Ambivalence is about….

… a values conflict.      • Befriend your moments of confusion and ambivalence.•  Take them seriously. Give them your attention, and learn what they have to offer. By taking each nagging thought seriously and examining it for what it has to teach you, with an attitude of investigation and curiosity, we see the real, sometimes hidden value-conflict worth our attention.

contemplation

When ambivalence is viewed as a natural part of the growing process – one to learn from and investigate with curiosity rather than exasperation – the muddled mind-state that we sometimes experience can be  avoided,  and the parts of your brain that do best with planning and execution stay more in control. The same concept applies to hopeless feelings, which make it difficult to think clearly and plan effectively.

If you’ve set a goal for change, ambivalence is bound to show up. But even if you “slip” behavioraly in your resolve  to change, an attitude of investigation and curiosity will increase your odds of success in the future. One strategy proven to be helpful is to simply track what is happening. For instance, in weight loss, doing a daily “food diary” all by itself tends to correlate with people taking in fewer calories. This is at least partly due to being more mindful. And you can use an app, your phone, a calendar, or simply a piece of paper, but track daily the behavior you are targeting to see what is happening, when, and why. Assessing when you lose your resolve during the day, for instance, can help you problem solve, not just about one particular day, but by discovering any patterns that may reveal themselves. Tracking is a terrific awareness-building skill and the more awareness you have of the inconsistency of your motivations, the more conscious your decisions become, adding to a sense of control.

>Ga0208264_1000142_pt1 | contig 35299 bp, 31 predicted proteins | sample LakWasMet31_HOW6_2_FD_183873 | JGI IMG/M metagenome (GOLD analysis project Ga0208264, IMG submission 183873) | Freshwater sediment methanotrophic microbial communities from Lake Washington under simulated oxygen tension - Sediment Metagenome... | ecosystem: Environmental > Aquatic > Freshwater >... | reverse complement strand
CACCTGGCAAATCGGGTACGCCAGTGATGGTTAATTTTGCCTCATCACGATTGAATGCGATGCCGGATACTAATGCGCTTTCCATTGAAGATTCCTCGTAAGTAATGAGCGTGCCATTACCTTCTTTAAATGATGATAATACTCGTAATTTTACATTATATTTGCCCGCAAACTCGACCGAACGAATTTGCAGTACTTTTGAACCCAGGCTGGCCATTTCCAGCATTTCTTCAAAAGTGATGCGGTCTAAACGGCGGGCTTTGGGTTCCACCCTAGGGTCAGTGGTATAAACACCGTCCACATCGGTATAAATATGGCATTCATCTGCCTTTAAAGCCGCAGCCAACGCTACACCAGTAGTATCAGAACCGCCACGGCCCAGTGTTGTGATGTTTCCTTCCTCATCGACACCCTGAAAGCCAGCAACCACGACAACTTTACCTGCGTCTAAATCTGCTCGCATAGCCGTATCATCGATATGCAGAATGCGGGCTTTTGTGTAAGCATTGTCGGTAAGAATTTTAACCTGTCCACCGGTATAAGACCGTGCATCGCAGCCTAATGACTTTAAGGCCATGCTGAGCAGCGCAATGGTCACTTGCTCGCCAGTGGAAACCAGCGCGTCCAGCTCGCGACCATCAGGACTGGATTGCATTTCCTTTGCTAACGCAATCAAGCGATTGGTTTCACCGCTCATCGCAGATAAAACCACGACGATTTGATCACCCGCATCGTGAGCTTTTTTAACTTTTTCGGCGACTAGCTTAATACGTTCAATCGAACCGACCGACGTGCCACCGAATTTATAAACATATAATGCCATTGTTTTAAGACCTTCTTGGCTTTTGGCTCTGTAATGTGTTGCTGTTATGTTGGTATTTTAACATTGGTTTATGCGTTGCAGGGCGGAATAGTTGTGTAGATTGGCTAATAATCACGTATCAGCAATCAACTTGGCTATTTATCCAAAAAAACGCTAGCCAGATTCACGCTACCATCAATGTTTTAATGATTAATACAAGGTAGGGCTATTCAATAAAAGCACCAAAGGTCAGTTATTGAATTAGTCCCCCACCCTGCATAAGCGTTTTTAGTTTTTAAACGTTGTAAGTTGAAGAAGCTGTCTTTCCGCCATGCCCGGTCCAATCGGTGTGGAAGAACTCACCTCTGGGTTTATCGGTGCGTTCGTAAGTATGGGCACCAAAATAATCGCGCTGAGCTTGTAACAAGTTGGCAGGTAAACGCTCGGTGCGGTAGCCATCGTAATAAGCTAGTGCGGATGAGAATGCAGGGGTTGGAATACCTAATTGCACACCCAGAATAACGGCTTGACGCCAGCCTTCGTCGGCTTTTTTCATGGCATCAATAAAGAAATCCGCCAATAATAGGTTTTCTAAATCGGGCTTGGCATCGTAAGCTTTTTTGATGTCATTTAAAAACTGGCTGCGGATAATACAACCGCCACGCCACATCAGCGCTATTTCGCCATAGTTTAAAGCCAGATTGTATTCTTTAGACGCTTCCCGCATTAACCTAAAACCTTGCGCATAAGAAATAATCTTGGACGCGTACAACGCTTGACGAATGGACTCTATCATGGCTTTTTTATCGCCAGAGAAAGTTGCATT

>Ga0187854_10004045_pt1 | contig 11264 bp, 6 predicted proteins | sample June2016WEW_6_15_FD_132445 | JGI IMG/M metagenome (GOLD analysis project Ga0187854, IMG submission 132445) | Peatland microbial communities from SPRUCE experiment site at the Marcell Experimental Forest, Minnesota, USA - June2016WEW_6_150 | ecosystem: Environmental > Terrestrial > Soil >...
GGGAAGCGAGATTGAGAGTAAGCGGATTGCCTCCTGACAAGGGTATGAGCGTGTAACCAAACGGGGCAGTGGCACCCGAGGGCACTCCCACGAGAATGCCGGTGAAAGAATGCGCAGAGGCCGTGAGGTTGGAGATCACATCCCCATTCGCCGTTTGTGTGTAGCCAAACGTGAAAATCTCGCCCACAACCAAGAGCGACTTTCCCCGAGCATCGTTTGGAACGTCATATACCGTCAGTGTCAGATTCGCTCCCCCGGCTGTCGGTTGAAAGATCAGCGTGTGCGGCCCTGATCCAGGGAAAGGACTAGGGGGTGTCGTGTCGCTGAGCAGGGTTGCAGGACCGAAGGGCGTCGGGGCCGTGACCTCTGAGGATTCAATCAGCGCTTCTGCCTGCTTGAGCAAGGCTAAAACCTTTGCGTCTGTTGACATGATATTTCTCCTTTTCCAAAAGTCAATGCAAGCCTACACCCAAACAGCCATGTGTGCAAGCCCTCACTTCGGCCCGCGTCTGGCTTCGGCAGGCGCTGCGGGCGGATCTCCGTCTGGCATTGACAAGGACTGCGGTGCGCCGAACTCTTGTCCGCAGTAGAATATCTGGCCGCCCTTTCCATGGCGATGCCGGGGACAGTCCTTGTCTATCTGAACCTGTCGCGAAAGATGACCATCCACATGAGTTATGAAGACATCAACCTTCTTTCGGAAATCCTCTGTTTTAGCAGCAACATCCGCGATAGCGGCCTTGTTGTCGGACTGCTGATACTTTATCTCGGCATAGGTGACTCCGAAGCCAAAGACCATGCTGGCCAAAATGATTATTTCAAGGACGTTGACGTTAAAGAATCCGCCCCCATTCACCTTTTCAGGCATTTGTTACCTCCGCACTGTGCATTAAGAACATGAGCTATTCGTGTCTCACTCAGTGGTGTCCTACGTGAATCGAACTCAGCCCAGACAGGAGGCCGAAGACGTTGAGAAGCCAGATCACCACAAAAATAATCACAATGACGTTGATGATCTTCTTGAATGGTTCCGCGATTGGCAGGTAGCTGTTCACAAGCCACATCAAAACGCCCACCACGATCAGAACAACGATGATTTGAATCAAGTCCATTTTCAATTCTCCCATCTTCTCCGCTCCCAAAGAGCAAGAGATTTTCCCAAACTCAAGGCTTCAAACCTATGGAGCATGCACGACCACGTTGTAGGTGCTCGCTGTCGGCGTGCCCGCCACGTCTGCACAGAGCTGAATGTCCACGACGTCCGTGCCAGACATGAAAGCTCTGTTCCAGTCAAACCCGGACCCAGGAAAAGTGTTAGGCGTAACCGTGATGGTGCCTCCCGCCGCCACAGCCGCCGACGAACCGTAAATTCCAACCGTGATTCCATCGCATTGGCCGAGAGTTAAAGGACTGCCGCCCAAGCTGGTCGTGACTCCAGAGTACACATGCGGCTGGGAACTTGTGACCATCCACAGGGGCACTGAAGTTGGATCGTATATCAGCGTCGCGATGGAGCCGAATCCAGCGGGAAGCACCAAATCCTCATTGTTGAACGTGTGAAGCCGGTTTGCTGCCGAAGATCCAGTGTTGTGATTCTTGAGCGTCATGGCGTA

Some excerpts from:   http://www.huffingtonpost.com/nicole-kosanke-phd/why-befriending-your-ambi_b_5412682.html

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